“We are all caught in an inescapable network of mutuality, (…) tied into a single garment of destiny. Whatever affects one directly affects all indirectly. We are made to live together because of the interrelated structure of reality.”
honey people murder mercy U.S.A.
the milkland turn to monsters teach
to kill to violate pull down destroy
the weakly freedom growing fruit
from being born
Mavis Staples – Take Us Back
The great Mavis Staples performed the opening cut from her soul-affirming new record Livin’On A High Note, live on the Late Show. She also sat down for a wonderful interview with Stephen Colbert, talking about her experience of ‘opening’ for Martin Luther King Jr.
What a stunning, important, moving, magnificent film. It might have not won the Oscar, but it will surely enter collective cultural memory and countless syllabi.
The entire ensemble of actors and actresses was great, lead by a brilliant David Oyelowo as Martin Luther King Jr. Great directing and cinematography, too. For me, the “4 little girls” bomb attack particularly stood out, but there were so many less showy, more mundane or domestic moments that were well done, too. Ava Duvernay did a really good job, I think, at showing Martin Luther King as a human – not a saint – and how important others were for the movement – John Lewis and SNCC, Coretta Scott King, the SCLC, but also local women and organizers in Selma. It’s hard to compare three so different movies as Boyhood, Birdman, and Selma, but Selma is the more important movie. If it’s better than Birdman (which I haven’t seen yet because I live in a cave) or Boyhood (which I also loved) I don’t know, but it’s certainly not worse.
Leading up to the Oscars, an anonymous Academy member claimed that Selma isn’t “art.” In a way, that is even true – if you think of “art” as “l’art pour l’art.” The skilled, artistic work in Selma was not its own end, but is used to create a profound impact and to tell the story of a struggle. A struggle that in many ways is still going on today. Watching the 1st Oval Office scene in which LBJ tells MLK that other issues are more important than the Black vote, I couldn’t help but think of the discussion going on on Twitter between certain White Feminists™ and people of color – particularly Black women – who criticized Patricia Arquette for her backstage remarks and the way Arquette’s framing erased Black women. After people (of color) pointed this issue out, they were immediately called divisive and told to focus on “bigger fish” like wage equality.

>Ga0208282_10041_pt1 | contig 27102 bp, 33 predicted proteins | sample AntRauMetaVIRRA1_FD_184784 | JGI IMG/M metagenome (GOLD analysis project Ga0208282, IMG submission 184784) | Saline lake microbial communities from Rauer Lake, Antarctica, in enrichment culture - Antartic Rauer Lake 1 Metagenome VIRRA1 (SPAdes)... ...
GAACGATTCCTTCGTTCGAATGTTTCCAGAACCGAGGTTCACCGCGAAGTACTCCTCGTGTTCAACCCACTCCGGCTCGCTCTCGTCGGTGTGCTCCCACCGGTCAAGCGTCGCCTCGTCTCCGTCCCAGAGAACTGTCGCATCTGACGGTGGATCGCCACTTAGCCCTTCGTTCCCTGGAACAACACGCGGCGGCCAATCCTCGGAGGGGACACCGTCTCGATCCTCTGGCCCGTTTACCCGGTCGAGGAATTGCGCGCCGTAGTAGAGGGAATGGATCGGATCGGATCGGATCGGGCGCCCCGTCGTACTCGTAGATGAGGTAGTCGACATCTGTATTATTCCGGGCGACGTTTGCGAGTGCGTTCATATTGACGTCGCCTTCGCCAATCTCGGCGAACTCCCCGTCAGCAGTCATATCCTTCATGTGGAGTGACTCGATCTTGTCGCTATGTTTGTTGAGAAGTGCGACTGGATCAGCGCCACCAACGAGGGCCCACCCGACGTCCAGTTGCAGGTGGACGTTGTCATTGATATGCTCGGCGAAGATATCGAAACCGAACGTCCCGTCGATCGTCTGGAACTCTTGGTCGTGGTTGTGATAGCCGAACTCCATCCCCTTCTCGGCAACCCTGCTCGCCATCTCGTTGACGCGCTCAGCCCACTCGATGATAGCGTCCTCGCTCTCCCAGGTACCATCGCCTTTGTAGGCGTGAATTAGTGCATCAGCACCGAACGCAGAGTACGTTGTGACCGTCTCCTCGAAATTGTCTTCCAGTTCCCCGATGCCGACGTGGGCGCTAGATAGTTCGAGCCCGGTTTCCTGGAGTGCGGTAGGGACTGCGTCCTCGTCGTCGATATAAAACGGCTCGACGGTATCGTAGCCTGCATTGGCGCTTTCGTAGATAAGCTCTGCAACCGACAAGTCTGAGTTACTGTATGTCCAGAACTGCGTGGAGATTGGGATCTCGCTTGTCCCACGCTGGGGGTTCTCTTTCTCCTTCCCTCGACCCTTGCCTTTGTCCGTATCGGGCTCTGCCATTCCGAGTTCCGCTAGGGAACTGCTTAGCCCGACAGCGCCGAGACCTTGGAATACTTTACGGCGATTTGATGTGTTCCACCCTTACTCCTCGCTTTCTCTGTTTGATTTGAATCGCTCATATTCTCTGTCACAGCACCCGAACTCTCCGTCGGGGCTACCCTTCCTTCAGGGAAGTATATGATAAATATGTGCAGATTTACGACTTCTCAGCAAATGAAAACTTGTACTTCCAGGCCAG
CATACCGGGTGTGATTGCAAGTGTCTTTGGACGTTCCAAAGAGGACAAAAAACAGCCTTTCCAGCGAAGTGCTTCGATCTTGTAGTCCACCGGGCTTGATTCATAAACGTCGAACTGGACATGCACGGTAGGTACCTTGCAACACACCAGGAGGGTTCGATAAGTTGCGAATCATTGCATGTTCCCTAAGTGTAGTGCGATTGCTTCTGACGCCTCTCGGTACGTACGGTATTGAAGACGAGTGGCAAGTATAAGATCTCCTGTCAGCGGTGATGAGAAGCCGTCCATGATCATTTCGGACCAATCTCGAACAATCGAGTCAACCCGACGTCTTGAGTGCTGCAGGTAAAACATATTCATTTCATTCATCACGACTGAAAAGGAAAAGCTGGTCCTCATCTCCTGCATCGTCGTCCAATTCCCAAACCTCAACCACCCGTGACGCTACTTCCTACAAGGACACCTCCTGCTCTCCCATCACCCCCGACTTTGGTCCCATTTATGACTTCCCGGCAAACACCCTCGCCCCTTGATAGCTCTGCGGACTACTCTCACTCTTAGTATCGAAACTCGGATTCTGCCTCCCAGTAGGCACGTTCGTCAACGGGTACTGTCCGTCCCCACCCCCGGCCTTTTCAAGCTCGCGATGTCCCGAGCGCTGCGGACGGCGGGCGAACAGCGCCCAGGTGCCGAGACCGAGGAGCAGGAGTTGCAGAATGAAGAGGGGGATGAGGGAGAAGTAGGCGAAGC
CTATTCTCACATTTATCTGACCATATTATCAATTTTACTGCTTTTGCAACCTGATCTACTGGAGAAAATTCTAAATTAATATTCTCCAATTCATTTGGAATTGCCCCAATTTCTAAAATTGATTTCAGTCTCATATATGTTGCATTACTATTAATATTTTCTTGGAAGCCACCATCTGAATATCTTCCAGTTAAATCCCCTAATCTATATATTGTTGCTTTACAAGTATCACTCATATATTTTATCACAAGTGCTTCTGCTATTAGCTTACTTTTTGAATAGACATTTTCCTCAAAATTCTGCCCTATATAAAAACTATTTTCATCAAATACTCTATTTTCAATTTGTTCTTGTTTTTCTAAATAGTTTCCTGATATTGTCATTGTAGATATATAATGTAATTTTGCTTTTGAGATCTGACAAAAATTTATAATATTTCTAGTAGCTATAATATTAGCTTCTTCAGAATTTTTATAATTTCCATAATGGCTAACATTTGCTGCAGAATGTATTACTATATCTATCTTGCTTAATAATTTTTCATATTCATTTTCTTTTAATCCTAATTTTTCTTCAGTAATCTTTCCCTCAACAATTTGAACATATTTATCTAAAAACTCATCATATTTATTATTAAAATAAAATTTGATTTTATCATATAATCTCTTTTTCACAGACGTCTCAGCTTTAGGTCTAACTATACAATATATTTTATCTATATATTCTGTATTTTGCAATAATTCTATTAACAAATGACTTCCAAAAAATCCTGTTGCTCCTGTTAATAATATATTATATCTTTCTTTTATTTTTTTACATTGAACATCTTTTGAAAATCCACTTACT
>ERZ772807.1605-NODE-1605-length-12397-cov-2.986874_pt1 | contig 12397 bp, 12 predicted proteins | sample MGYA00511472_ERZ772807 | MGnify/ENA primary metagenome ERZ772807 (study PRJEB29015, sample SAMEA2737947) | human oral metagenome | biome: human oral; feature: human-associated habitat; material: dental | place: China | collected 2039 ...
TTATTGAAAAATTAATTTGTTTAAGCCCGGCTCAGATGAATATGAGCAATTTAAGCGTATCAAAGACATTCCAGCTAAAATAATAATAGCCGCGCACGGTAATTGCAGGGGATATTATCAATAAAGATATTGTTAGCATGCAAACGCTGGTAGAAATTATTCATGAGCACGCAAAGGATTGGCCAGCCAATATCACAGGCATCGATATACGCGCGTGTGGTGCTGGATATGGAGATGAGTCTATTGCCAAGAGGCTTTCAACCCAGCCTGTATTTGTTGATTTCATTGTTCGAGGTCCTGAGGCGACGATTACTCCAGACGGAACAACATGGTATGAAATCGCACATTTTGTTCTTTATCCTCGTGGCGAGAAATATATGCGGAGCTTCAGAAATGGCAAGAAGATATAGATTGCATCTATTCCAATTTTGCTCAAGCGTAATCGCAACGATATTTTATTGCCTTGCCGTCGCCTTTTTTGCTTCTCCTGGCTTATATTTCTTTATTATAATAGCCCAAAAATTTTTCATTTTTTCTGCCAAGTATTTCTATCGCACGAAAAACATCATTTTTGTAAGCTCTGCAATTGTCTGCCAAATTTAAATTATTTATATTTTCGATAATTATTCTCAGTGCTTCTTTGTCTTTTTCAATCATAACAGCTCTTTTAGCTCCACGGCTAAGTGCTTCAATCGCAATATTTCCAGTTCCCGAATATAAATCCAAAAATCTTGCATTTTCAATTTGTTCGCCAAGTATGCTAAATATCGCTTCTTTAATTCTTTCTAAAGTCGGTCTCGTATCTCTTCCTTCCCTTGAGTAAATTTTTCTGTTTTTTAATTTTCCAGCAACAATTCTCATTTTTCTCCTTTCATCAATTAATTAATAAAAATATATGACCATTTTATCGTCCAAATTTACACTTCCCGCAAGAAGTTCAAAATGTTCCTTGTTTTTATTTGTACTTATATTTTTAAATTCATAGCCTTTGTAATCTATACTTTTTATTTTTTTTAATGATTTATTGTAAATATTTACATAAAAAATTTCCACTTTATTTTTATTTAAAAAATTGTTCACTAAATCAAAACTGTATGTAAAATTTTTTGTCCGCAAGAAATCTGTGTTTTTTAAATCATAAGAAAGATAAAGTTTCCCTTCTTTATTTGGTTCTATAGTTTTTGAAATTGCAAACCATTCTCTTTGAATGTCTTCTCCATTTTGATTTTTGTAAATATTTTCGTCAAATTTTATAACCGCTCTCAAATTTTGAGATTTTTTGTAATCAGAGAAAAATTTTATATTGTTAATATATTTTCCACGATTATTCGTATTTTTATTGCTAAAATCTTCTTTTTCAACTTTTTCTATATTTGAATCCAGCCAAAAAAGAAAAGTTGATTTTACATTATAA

Many scenes of the march, particularly when the State Troopers put on their gas masks and clubbed men, women, clergy, and youngsters, immediately brought the last summer in Ferguson to mind. The story Selma tells isn’t over, yet, and the film makers know that. That makes the movie so important and so great.
In a stunning conversation, Staples talks about her life and work, from growing up singing gospel in churches with her family as the Staple Singers, traveling through the Jim Crow South, meeting Martin Luther King and getting involved in the movement, finding secular success (but always “inspirational,” being church people) and working with Prince.
“We as a nation must undergo a radical revolution of values. We must rapidly begin the shift from a thing-oriented society to a person-oriented society. When machines and computers, profit motives and property rights, are considered more important than people, the giant triplets of racism, extreme materialism, and militarism are incapable of being conquered.”- -Martin Luther King Jr.
When you cut facilities, slash jobs, abuse power, discriminate, drive people into deeper poverty and shoot people dead whilst refusing to provide answers or justice, the people will rise up and express their anger and frustration if you refuse to hear their cries. A riot is the language of the unheard.
Martin Luther King Jr. (via carlykitty)
I guess if no one listens to you, you try to make yourself heard in every language available to you. Even if the language is self-destructive.